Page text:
Collaborative consumption — new trend shaping the face of consumerism in the U.S.

Rochelle Kopp

Recently, my husband and I were invited to attend the wedding of some friends. The location was in a very fashionable place, a winery in Sonoma, just north of San Francisco. Because this area is very popular for vacationers, the average rate for hotel rooms is very high. So we sought an alternative — a website called airbnb.com. It’s name stands for “air bed and breakfast” (with “air” originally referring to airbeds), and it serves as a marketplace where people can rent out their couch, their spare bedroom, or their entire home to one of the site’s users. The site makes its money by taking a cut of each transaction.

We have used Airbnb many times, and found that it often provides more reasonable rates in convenient locations than hotels. This time was a good example — our stay at someone’s vacation cabin in Sonoma was less than half the cost of a hotel, and we were so close to the wedding venue that we were the very first guests to arrive! Staying in someone’s home is also more interesting than being in an impersonal hotel, and can be a better way to really experience a place.

Airbnb is an example of a trend that is reshaping the fact of commerce in the U.S., known as collaborative consumption. Also referred to as “the sharing economy”, collaborative consumption de-emphasizes private ownership, either by giving individual owners that ability to make their assets available for use by others for a fee, or providing access to shared resources. Airbnb is an example of the former, as are services such as RelayRides which enables individuals to rent their cars to other people, toolspinner which enables individuals to rent out tools such as sanders, drills, and powerwashers, and LiquidSpace which enables companies to rent out their conferences rooms and desk space to other companies.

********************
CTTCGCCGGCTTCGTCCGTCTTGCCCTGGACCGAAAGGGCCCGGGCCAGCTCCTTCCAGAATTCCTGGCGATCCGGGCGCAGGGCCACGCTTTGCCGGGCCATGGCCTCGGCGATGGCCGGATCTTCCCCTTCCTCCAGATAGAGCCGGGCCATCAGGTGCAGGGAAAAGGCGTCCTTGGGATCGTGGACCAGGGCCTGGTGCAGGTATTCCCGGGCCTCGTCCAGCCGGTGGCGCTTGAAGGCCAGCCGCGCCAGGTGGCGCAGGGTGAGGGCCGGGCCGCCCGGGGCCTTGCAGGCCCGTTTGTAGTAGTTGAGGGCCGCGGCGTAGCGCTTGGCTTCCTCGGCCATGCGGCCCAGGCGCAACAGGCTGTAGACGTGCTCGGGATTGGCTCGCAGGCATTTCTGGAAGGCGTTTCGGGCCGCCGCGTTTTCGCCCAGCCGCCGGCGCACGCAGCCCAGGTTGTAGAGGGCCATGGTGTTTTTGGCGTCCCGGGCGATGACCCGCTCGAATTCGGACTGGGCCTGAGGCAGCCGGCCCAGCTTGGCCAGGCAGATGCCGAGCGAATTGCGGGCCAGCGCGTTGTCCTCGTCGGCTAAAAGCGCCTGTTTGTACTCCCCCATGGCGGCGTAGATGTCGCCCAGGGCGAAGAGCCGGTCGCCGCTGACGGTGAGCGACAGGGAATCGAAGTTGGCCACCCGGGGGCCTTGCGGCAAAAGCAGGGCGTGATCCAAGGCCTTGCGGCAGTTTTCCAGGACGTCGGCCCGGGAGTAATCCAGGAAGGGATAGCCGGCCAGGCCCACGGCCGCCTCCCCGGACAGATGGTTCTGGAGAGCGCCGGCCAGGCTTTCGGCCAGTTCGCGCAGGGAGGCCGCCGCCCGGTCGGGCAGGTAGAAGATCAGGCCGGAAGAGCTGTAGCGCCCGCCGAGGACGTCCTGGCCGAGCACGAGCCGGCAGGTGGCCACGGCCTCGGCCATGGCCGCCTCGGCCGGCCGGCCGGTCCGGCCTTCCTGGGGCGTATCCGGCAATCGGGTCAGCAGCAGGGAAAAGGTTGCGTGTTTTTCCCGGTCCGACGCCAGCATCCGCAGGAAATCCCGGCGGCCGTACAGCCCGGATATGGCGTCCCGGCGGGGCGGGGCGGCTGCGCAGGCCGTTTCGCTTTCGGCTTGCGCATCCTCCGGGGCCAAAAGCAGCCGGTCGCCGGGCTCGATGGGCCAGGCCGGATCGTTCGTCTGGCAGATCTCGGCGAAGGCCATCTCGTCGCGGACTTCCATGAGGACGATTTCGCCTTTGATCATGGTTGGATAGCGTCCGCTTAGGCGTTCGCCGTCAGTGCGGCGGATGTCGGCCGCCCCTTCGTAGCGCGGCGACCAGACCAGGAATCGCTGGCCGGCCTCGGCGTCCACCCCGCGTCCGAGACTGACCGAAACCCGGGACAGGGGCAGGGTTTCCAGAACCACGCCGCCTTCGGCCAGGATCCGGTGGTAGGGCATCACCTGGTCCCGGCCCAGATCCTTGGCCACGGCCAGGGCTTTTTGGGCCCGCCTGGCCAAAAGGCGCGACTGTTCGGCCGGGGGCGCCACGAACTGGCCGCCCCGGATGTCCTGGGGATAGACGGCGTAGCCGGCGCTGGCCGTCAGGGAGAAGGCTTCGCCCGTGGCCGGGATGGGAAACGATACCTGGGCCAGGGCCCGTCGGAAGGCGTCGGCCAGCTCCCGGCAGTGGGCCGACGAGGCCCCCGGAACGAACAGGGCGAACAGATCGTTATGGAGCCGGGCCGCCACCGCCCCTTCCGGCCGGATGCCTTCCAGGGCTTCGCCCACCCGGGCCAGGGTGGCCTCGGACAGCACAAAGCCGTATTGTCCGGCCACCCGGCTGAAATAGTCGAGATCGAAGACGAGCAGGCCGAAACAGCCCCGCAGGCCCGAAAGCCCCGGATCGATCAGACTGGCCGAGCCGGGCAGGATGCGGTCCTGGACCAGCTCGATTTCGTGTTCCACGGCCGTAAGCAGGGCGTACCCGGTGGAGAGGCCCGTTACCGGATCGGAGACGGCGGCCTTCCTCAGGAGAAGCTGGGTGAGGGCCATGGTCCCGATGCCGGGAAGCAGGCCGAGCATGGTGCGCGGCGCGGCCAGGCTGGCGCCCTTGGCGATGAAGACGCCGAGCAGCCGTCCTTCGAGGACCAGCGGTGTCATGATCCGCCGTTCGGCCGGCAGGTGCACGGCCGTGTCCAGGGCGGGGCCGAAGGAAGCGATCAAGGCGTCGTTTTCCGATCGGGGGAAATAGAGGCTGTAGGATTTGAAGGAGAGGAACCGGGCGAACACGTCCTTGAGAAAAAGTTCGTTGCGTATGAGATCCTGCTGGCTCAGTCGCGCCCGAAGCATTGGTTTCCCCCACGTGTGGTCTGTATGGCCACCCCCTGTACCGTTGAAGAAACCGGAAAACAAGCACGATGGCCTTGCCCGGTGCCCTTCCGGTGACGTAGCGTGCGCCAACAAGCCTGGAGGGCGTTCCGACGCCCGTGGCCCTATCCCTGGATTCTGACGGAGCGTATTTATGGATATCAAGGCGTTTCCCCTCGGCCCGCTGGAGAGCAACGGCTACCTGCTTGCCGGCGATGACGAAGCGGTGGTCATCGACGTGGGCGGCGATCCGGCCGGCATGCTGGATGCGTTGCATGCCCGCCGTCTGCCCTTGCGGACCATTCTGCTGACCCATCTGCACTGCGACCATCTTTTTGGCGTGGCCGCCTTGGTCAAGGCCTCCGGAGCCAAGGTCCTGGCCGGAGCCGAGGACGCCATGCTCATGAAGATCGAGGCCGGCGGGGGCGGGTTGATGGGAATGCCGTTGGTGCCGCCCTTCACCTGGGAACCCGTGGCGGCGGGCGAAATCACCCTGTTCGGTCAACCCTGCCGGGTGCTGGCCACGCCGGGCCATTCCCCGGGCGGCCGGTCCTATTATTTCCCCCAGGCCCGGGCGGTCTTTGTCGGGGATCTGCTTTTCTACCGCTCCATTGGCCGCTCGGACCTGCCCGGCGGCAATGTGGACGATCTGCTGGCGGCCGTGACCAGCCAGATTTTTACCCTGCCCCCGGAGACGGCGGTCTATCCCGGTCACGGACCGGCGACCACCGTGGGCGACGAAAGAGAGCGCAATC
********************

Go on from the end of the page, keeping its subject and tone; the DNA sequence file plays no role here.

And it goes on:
Zipcar would be an example of the access to shared resources category. Zipcar owns a fleet of cars that it stations in convenient locations primarily in urban areas. Users can rent them for short periods of time, shorter than the full day rentals required by regular rental car companies. Thus someone could rent a Zipcar for just a couple of hours to go shopping or run other errands. Zipcar is proving so convenient that some consumers, such as young people living in crowded urban areas, are opting to avoid purchasing their own car and instead use Zipcar just when they need it. This saves the cost and trouble of owning a car. Zipcar was recently acquired by car rental giant Avis, which brought further attention to the viability of the collaborative consumption model.

Advocates of the sharing economy say that it is environmentally friendly, because it leads to less waste and more better use of resources that are underutilized assets. They also promote positive values such as sharing and neighborliness. It will remain to be seen to what extent such services reshape the face of consumption in the U.S.

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Japan Intercultural Consulting http://www.japanintercultural.com

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